‘Now Tonight’ takes to the streets in search of a unique look
Streamer NBC News Now debuted another hour of original, anchored programming with “Now Tonight with Joshua Johnson” — a show that has a different look and feel compared to a typical newscast — and that was all done on purpose, according to the host.
Johnson noted that the production team behind “Now Tonight” had spent “months” working on how the show would look and ultimately landed on a combination of typographic heavy animation, a crumpled paper effect and primary background of a city street corner.
The show originates from one portion of Studio 6E, also known as the network’s Global Media Insert Studios.
In addition to the so-called “news nooks,” the space also includes a more full-scale set that’s been used for a variety of productions and is now also home to “Morning News Now” on the NBC News streaming service.
For his new show, Johnson stands almost the entire time at a circular, reclaimed wood table with a glossy but scraped top, which also serves as a home base for his laptop. The table comes from West End Salvage which has served as a broadcast venue and provided wood elements for NBC’s primary election coverage.
Behind Johnson, LED video walls showcase a digital version of a street corner, complete with a traffic signal that can change color and street signs.
The background has been modified to feature the words “Now Tonight” on a yellow diamond sign. Portions of Johnson’s name also appear on the pavement where the word “Stop” typically would be painted.
An NBC source says that the background does not depict a real-life place, though it is inspired by multiple locales, with the design aimed at being an “all American street corner.” The signage, including the “Harris Public Library” sign and street sign do not depict actual places.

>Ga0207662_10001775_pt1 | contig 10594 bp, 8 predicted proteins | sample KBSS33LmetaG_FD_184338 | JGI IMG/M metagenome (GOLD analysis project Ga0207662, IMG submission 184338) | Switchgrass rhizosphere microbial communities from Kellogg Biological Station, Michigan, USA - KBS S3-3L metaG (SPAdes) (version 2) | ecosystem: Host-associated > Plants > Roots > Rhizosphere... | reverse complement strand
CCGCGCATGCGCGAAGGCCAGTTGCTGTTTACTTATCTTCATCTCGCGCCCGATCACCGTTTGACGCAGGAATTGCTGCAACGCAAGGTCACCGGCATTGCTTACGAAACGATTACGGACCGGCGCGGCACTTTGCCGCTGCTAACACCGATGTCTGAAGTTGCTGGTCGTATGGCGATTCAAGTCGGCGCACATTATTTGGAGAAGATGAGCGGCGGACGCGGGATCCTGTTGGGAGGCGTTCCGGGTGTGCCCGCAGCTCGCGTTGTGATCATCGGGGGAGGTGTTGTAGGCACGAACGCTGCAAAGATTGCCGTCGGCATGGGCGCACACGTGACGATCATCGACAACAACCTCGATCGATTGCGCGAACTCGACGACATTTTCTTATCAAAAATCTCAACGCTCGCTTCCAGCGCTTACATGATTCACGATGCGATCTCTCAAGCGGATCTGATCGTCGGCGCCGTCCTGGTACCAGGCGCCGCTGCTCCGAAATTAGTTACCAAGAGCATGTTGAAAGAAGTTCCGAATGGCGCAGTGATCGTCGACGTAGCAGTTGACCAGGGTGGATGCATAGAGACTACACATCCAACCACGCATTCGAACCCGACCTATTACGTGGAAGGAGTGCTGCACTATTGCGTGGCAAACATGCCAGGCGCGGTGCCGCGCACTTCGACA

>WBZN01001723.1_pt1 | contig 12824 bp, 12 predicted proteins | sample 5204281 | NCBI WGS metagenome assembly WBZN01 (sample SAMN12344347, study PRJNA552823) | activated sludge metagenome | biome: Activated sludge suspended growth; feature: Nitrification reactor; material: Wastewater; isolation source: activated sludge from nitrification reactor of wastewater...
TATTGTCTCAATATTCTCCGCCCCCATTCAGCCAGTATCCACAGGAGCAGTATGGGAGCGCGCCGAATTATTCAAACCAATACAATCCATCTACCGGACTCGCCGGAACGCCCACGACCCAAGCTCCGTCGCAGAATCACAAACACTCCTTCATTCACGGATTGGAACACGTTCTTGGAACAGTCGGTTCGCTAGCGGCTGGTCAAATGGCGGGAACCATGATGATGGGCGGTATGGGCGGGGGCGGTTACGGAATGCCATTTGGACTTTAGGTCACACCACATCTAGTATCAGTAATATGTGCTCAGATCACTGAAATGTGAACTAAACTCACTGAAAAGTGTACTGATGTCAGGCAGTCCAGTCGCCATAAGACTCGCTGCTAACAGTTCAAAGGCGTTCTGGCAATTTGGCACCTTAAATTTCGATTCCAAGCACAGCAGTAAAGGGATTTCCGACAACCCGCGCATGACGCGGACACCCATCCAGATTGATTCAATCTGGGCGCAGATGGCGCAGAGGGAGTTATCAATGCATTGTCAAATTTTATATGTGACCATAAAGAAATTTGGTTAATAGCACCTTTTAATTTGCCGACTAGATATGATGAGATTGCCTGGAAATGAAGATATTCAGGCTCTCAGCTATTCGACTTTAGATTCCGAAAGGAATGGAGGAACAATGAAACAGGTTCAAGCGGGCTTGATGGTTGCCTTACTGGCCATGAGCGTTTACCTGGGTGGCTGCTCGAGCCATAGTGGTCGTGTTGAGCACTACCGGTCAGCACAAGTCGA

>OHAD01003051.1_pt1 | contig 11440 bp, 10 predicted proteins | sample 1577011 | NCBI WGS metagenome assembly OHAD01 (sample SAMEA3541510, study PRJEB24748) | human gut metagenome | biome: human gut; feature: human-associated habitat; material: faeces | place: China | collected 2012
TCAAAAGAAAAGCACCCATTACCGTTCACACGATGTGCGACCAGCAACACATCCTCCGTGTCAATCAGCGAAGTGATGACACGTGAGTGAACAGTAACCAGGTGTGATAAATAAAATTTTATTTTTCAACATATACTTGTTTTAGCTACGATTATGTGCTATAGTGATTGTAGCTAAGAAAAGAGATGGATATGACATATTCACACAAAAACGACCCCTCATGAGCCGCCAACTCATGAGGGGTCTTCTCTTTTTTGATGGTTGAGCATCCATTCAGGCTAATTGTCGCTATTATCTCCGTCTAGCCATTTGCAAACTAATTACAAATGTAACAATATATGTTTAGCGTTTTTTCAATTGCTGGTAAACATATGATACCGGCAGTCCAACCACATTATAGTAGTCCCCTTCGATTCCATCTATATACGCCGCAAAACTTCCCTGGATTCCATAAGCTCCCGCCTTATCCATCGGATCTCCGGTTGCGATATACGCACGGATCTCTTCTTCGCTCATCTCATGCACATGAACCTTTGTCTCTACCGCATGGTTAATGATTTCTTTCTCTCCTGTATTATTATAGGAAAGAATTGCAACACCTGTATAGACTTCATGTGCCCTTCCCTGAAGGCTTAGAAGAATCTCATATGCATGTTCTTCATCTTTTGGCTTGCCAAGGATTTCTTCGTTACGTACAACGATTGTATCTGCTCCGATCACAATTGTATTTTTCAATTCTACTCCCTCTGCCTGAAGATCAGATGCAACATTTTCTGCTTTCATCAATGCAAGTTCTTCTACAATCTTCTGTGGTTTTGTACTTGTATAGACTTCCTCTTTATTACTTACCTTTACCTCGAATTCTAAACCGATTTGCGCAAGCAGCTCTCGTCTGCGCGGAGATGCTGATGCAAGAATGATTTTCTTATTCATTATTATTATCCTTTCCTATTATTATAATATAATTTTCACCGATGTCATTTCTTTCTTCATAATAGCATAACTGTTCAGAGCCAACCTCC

All of these elements sit off to the camera right side of the graphic, with additional buildings shown farther right.
Johnson stands primarily in front of the side of a building that features a “roll up” opening that’s used to showcase the date, his show name and topical graphics, which typically “roll down” from the top.
Other “windows” along the side of the building can also be filled with other generic or related graphics, similar to how MSNBC uses virtual set extensions with multiple opportunities for branded or topical graphics.
Depending on the segment and whether Johnson is framed camera left or camera right, the exact placement of the openings and graphics varies slightly to best accommodate his position.
Johnson’s show open and tease graphics feature a gritty look that includes a crumpled paper background and “paintbrush” style blotches of color and video mattes.
The open also contains numerous references to street signs, including a walk signal with the initials “JJ” as well as a sign for the presumably fictional “Connection Way.” These scenes are interspersed with a variety of animated typography set against additional imagery and texted backgrounds.
Most of the text used references the show’s name and key concepts that it aims to cover and similar looks are used in animated wipes and bumps.
The tease graphics have an effect that causes the image to “jump” around the screen by a few pixels every few seconds.
The show uses the same lower-thirds first introduced during “Hallie Jackson Now,” including the use of the underscore as an accent at the end of segment titles. That look later rolled out to most NBC News Now programming, including its morning newscast and rolling dayside coverage.
Johnson’s graphics are colored a blue-violet shade that’s taken from the open unless there’s breaking news, in which case they turn red.
During rejoins, shots of the LED “column” emblazoned with heavily typographical graphics were showcased and Johnson also introduced a taped interview using one of the set’s wall-mounted video panels while a floating “walk and wander” camera shot worked its way across the space’s largest video wall to showcase his guest’s various book covers and multimedia projects.
That interview, which featured the same street background, was taped in the vista wall alcove of the portion of Studio 3A that was previously home to “NBC Nightly News” and is now used across MSNBC and streaming content.
The larger, flexible part of Studio 6E Johnson uses has seen numerous updates over the years.
It has evolved from having sliding scenic panels to adjust the look to becoming stocked with an increasing amount of LED technology. Countless other changes have included bringing in decorative items, furniture and more permanent updates to the walls.
NBC updated the space significantly in 2020 ahead of debuting two editions of “E! News” based in New York and broadcasting from the studio. In March of that year, E! stopped in studio production due to the coronavirus pandemic and the shows were canceled in August 2020.